View from the Trenches: Mr. Best Practices

"Real Life" Success Stories, Best Practices & Case Studies

At our last workshop on The Art of M&A Integration, Mark Herndon, President of M&A Partners, shared an interesting story with us. This anecdote really resonated with me and bears repeating to this larger audience.

The Integration Project Director at a company that Mark was working with a number of years ago was coined Mr. Best Practices by the integration team for the challenge he laid on the group. He told the functional integration teams that he wanted them to identify 200 best practices that existed within the company that they were acquiring. While the team did not come up with 200 best practices, they unearthed a significant number.

Now this sounds like a fairly simple thing, but think of the very positive ramifications of this:

  1. It forced the integration functional leaders of the acquiring company to really dive in and assess the company they were acquiring during the pre-close in a better manner than they would have normally: how they were organized, what their real skills and capabilities were, their systems and processes, their culture and their “special sauce” (i.e., what made them what they were as a company).
  2. It caused them to think beyond the NIH (Not Invented Here) syndrome that so many companies have  and got them to look at alternative ways of doing things, the strengths of the other company and how those best practices could be leveraged in the combination to create a stronger, more effective business.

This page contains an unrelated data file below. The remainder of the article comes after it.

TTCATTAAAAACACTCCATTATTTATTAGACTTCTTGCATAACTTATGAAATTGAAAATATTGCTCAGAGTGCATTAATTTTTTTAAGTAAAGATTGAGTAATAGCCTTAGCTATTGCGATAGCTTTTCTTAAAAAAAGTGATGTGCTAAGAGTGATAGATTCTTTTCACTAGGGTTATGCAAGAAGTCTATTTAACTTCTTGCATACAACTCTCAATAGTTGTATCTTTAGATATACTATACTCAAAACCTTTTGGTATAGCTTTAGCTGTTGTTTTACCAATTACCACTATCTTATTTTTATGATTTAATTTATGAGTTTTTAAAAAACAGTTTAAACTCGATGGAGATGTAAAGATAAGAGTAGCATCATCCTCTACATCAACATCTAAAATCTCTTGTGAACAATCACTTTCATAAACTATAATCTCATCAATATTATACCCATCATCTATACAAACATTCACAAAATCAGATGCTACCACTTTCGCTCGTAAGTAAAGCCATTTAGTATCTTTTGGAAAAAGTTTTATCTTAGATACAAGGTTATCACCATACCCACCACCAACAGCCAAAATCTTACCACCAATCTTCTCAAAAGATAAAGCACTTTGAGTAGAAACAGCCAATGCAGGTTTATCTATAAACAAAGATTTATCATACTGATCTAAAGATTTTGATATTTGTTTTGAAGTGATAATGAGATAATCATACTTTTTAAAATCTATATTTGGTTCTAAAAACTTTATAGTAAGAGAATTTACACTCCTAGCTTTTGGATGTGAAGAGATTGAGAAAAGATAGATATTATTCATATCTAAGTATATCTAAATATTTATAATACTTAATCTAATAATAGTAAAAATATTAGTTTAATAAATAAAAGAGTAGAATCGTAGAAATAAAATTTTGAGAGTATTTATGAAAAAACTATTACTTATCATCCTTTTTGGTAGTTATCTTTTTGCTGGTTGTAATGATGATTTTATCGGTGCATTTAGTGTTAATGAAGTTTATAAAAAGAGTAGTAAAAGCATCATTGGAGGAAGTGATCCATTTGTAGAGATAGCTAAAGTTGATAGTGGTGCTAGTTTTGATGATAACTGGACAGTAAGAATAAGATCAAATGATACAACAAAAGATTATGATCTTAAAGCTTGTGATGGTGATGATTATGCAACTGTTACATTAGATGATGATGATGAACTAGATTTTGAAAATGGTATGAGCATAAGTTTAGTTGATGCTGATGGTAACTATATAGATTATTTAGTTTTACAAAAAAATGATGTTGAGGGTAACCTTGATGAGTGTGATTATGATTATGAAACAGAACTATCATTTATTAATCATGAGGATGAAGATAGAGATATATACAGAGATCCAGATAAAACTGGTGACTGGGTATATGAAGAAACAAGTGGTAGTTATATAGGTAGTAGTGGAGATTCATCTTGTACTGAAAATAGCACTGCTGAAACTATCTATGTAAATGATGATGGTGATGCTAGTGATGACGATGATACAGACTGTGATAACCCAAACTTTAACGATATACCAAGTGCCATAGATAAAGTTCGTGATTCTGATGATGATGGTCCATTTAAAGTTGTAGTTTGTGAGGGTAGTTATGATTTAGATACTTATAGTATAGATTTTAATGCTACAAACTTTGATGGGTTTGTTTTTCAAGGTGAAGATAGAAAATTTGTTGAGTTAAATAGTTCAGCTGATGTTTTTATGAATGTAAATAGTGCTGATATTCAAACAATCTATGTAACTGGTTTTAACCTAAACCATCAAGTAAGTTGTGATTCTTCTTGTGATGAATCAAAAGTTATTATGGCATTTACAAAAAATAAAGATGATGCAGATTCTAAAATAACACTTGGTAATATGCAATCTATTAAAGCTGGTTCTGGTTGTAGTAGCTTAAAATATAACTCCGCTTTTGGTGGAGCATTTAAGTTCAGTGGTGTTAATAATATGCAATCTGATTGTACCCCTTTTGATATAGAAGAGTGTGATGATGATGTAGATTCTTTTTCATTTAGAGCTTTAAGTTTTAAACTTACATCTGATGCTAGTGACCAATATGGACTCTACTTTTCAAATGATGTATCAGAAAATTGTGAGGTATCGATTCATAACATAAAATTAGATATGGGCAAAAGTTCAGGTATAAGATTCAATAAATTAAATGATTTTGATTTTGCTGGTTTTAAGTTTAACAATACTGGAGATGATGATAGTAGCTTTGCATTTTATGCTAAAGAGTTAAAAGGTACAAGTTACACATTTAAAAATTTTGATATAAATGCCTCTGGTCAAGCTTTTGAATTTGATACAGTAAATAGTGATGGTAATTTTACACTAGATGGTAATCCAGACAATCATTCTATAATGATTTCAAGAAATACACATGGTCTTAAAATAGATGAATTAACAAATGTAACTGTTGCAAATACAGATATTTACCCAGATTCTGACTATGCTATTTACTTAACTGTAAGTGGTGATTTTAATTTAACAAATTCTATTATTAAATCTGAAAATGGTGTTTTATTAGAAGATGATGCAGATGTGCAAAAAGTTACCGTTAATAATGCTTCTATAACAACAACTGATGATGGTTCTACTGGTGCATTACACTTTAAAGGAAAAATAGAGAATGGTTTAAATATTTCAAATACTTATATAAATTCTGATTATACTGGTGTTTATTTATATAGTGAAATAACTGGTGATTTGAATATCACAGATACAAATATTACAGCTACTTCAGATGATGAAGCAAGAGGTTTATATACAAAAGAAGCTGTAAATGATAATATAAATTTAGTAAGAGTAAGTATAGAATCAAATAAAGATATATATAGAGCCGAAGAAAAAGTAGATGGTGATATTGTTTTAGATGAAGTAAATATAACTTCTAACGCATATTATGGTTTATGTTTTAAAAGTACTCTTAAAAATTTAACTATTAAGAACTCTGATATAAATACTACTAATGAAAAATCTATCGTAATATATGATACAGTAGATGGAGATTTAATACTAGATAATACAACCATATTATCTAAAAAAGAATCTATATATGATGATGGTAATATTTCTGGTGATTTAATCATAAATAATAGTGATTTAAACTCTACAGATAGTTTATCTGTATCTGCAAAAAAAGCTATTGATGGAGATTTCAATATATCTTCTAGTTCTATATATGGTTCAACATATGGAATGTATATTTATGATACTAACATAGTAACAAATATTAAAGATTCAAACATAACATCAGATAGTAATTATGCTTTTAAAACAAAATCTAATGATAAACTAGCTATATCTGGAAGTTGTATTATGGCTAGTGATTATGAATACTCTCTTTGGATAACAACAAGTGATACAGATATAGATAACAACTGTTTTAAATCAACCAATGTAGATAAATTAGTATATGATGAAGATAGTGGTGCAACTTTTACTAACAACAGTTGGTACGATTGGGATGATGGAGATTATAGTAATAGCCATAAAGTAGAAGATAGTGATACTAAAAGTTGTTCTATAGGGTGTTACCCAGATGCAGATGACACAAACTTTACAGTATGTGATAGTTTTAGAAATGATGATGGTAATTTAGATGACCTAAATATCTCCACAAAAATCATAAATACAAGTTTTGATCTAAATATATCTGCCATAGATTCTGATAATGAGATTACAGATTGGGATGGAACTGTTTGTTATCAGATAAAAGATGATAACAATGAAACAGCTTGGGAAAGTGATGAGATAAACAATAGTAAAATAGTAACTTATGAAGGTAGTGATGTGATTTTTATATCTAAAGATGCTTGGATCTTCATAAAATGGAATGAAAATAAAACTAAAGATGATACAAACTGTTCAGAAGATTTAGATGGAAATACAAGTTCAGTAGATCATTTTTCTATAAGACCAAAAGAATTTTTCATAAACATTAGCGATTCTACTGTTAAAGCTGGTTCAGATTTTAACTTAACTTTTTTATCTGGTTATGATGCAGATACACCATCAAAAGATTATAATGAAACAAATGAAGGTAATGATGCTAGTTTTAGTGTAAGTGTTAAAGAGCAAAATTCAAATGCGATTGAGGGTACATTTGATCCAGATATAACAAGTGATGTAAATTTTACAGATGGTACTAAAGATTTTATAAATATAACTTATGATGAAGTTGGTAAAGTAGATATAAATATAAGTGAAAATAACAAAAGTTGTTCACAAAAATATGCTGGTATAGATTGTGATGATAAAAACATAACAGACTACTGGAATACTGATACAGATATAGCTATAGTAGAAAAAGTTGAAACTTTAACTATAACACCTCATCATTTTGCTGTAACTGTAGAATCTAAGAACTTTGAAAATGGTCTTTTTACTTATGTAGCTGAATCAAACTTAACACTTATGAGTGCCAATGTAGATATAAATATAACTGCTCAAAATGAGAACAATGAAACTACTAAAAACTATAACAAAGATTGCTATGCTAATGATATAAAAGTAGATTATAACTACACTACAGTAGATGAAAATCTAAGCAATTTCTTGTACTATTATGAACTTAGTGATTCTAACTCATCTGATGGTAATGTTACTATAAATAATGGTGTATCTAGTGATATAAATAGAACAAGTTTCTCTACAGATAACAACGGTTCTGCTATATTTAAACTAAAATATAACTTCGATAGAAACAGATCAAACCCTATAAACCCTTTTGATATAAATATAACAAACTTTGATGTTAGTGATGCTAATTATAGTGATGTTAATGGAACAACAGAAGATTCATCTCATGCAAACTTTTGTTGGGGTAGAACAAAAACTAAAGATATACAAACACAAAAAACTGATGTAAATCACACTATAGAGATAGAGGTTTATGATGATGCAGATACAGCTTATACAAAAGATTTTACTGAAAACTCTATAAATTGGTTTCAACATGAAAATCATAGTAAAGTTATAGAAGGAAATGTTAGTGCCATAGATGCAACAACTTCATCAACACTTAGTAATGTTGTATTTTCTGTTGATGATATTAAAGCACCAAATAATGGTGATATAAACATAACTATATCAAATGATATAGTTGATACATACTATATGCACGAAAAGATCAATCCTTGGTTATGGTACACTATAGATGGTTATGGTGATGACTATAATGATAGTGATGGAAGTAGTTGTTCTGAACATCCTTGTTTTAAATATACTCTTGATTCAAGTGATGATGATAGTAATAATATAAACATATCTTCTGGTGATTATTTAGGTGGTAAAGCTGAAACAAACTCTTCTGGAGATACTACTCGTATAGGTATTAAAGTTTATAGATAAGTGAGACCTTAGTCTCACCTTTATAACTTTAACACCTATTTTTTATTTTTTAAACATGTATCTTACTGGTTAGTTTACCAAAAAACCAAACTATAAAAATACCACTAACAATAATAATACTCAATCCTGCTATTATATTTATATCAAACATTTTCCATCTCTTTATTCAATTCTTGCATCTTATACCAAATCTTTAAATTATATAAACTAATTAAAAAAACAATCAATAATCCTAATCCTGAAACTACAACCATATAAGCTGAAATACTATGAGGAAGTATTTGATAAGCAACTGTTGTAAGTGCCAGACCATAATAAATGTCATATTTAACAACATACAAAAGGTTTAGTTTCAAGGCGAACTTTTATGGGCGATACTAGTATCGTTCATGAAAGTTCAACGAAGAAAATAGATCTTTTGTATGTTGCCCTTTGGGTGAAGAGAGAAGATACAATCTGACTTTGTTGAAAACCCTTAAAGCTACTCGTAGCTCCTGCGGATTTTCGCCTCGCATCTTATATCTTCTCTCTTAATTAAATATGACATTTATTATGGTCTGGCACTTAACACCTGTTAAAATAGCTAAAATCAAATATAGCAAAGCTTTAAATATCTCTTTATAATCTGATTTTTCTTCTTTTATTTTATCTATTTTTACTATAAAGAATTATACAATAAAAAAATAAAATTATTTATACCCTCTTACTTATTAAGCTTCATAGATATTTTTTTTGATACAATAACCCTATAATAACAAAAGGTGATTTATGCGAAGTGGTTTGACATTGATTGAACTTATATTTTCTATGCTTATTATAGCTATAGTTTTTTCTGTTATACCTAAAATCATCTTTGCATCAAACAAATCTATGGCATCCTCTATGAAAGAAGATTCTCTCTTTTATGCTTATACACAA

3. It sent a clear message to the management and staff of the acquired company that the acquirer valued their business and them, saw things in them and their company that they could learn from and benefit by. The result was that it established stronger trust and credibility with the acquirer and led to more of an openness and willingness to be part of this new organization and accept the necessary changes required.
  4. It also created an environment of, “We are going to do the integration planning and implementation with you and not to you.”

As we have found in our extensive research as well as our hands-on experience it is just as much about how you do the integration planning and implementation as it is what you do. The key is focusing on creating value in the combination while managing the people (of both organizations) through the change process. I think this is a “head set” approach that more companies should adopt.

Submitted by Jack Prouty, President of the M&A Leadership Council